Indian agriculture is ‘a walled-off garden stuck in the 60s’. Private investment is the answer

Of the 1,17,254 Indian startups, barely 3,000 are classified as agri-tech startups, and not one of these features in the 100-odd unicorns. What’s plaguing the industry?

New Delhi, June 17, dmanewsdesk: Agriculture in India is like a child in an Indian family presented with three “impossible asks,” former IAS officer and agriculture secretary of Madhya Pradesh Pravesh Sharma declared in front of an audience. The three demands from Indian agriculture are global competitiveness, environmental sustainability, and social inclusiveness.

Without dwelling on the past too much, Sharma was quick to draw attention to the crisis currently imploding within the agriculture industry. He noted that while industrial and telecom services policies gradually moved toward the global best practices post-1991, Indian farming didn’t.

Agriculture became “a walled-off garden”, resulting in the sector “remaining static in a ’60s-70s mindset.” The reason was the neglect of the farming sector.

Problems with the agriculture sector

On 30 May, former bureaucrats, scientists, researchers, and businessmen involved in the agriculture sector gathered at the India International Centre (IIC) for a talk on a pressing question: Can agri-startups trigger the transformation of Indian agriculture?

Apart from Sharma, the speaker of the evening, the session had former secretary Siraj Hussain as the chair and Deepak Pental, a genetics professor and former Delhi University vice-chancellor. Sharma shared his rich experience in agricultural ventures since leaving government service eight years ago.

The talk, which went on for over 1.5 hours, went beyond agri-tech startups or the economics of agriculture to provide a wider perspective on the problems faced by the sector and the measures needed to alleviate them. Several agriculture-related government decisions—which caused an uproar on the streets—were mentioned with clinical precision, bereft of politics.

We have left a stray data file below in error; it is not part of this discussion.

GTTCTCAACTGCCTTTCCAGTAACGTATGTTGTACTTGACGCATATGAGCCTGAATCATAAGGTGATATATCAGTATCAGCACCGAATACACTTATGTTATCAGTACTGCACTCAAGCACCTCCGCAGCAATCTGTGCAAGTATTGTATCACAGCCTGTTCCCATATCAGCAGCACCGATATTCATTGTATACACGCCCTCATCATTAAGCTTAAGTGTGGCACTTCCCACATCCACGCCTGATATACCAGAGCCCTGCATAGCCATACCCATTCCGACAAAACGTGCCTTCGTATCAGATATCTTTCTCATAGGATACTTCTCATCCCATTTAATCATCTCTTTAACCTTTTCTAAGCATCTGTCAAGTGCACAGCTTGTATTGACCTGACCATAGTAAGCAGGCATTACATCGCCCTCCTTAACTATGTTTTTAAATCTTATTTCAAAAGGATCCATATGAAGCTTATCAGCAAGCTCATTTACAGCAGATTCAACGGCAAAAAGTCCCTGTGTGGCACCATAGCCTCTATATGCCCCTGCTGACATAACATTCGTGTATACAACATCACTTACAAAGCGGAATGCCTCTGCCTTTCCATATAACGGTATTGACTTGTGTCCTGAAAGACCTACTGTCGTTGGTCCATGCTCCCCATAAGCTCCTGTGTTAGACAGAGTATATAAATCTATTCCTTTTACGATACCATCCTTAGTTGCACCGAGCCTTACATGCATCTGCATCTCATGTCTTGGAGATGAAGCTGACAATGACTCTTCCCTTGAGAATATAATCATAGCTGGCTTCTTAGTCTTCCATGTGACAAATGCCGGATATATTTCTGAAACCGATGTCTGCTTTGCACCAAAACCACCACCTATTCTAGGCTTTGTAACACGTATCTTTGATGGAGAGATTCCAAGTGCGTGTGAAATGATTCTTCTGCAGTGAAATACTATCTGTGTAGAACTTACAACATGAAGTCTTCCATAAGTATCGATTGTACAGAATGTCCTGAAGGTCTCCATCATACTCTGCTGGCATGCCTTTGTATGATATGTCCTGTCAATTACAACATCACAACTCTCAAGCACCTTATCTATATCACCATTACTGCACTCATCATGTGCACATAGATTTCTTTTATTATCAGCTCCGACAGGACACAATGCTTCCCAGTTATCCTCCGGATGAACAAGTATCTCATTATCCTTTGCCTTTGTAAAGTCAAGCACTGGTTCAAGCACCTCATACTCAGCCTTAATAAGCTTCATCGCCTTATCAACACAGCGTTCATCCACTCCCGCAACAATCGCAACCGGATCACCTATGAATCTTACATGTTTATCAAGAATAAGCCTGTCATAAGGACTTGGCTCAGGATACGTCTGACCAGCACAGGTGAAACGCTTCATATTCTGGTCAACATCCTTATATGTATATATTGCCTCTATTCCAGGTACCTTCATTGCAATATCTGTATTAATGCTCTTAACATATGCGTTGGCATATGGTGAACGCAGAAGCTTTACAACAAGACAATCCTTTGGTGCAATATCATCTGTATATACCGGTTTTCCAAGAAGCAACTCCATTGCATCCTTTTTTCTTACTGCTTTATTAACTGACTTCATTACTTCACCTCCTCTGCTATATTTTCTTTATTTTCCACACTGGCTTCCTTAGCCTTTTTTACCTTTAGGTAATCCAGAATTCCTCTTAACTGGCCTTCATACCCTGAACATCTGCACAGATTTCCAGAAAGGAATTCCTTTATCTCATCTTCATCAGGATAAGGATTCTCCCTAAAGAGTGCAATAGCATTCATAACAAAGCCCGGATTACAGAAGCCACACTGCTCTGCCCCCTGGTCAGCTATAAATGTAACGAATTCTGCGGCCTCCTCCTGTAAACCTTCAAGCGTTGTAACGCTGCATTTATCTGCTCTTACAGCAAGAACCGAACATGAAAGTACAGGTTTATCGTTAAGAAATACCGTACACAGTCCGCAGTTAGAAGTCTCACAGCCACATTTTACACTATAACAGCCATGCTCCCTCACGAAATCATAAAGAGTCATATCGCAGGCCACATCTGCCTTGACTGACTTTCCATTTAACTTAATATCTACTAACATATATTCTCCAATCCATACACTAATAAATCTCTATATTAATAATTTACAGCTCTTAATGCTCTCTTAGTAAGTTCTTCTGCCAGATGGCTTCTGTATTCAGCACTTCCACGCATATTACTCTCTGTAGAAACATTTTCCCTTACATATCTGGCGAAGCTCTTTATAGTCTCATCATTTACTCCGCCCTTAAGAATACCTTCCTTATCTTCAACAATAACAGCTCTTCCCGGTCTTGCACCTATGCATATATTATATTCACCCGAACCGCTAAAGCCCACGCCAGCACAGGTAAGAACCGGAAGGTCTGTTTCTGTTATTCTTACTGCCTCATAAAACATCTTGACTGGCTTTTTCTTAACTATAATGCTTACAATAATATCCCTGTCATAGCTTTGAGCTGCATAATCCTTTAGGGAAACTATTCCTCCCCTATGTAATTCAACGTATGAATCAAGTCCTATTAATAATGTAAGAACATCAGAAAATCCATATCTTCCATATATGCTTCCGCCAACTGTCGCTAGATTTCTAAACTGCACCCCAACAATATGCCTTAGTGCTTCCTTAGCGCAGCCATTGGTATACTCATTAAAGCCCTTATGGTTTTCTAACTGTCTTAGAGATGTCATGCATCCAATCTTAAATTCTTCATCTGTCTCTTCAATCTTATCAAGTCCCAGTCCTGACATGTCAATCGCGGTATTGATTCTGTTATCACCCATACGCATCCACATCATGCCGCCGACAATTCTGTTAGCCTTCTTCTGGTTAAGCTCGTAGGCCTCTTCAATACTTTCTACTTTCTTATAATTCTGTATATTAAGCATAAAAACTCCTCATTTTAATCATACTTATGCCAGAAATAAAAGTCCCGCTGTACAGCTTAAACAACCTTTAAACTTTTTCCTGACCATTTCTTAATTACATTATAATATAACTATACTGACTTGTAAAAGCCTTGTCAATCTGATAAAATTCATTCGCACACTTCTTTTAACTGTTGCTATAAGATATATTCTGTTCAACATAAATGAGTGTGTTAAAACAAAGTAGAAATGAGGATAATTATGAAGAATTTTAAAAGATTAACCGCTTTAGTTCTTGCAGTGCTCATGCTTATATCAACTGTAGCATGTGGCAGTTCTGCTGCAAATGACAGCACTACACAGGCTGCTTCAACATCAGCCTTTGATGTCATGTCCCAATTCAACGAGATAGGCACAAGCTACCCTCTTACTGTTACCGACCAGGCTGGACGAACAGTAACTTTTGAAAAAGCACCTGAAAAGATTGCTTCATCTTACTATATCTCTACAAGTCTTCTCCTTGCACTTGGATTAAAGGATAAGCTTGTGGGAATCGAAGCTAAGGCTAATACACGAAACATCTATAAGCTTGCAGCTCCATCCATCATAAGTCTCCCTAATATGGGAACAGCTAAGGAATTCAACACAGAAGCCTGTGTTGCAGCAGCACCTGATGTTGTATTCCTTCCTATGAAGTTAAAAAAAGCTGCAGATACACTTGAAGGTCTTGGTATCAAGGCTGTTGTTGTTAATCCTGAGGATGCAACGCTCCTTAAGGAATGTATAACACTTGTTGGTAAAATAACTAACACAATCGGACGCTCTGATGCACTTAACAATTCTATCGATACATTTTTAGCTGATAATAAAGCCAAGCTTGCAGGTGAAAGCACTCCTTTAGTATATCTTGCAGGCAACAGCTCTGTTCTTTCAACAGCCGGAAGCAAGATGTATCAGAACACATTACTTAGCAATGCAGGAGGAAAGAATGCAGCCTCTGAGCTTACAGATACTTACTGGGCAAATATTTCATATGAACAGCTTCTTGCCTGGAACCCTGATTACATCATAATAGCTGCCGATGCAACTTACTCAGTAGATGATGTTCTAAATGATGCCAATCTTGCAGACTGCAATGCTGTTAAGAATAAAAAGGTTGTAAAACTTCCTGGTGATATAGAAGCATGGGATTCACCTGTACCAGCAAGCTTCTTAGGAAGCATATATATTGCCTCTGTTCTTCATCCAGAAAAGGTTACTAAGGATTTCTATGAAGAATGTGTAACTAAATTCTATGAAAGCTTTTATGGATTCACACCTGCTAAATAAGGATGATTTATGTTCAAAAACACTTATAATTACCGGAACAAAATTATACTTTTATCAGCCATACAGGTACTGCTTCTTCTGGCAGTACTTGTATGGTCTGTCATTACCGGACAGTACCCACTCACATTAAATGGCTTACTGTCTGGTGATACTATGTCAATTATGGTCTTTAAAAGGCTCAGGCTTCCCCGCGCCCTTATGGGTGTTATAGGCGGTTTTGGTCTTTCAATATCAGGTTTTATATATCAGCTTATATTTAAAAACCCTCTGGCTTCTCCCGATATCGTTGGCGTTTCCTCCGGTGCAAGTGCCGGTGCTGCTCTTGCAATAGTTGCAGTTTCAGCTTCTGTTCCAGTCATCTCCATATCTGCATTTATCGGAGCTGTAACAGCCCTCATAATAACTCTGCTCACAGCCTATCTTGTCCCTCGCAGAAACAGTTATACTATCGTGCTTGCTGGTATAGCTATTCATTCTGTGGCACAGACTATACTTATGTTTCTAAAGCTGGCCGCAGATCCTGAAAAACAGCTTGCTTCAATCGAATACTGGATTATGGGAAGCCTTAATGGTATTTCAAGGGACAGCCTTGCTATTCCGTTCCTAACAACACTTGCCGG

Sharma’s stint with the government and later as an agri-entrepreneur gave him a Janus-like view—both at past government achievements and future challenges in a more liberalised economy. He proudly claimed India’s “greatest achievement since 1947” was achieving food security, which he argued is the only sector where the country did better than China.

“This [neglect of the agriculture sector] has now become such a witch’s brew that even the government with its mandate to try to do something in 2020 had to back off. Perhaps those well-intentioned moves did not address or tend to exacerbate some of the existing challenges that large numbers of farm households were going through at that time,” Sharma said.

Is agri-tech a silver bullet?

According to Sharma, forty years of neglecting agriculture has reduced the sector to barely contributing a third to income generation. Both public and private investment in agriculture has fallen. A natural and human resources crisis is crippling the sector. Soil quality is dipping and men are swapping the farm life to become delivery workers in cities.

Sharma said that in this scenario, a section of people are expecting that “agri-tech is going to be perhaps one of the silver bullets to lead us out of the mess”.

The picture is grim. Of the 1,17,254 startups in this country, barely 3,000 are classified as agri-tech startups and only 1,500 are still alive. Of the 100-odd Indian unicorns—a company valued at $1 billion or above—not even one is an agri-tech company.

To make matters worse, these ventures are going through a “fundraising winter”. Sharma shared contrasting figures showing that Indian startups raised $29 billion in funds in 2021, whereas agri-tech raised $1.1 billion. These numbers plummeted to $8 billion for all startups in 2023, with agri-tech raising a meagre $300 million.

Need better agriculture policies

According to Sharma, a comprehensive policy, like the one during the early 2000s, is necessary for the agri-tech-led revolution to address the farm crisis.

“It was Mr Vajpayee’s very courageous decision to overrule the Swadeshi Jagran Manch and allow wheat and cotton strains to be embedded in our seed companies, which led to that revolution. It was the investment in research by private sector companies in hybrid maize which led to the maize revolution,” said Sharma, who had also worked as part of Vajpayee’s PMO.

He also called for “an overall framework” of private investment in agriculture. Sharma laid out that the bulk of investment in agri-tech will not come from FDI or startups but from domestic sources, both public and private.

“It is the Indian private sector which is holding back on investment in agri-technology because they do not see a clear path,” he said.

Source: The Print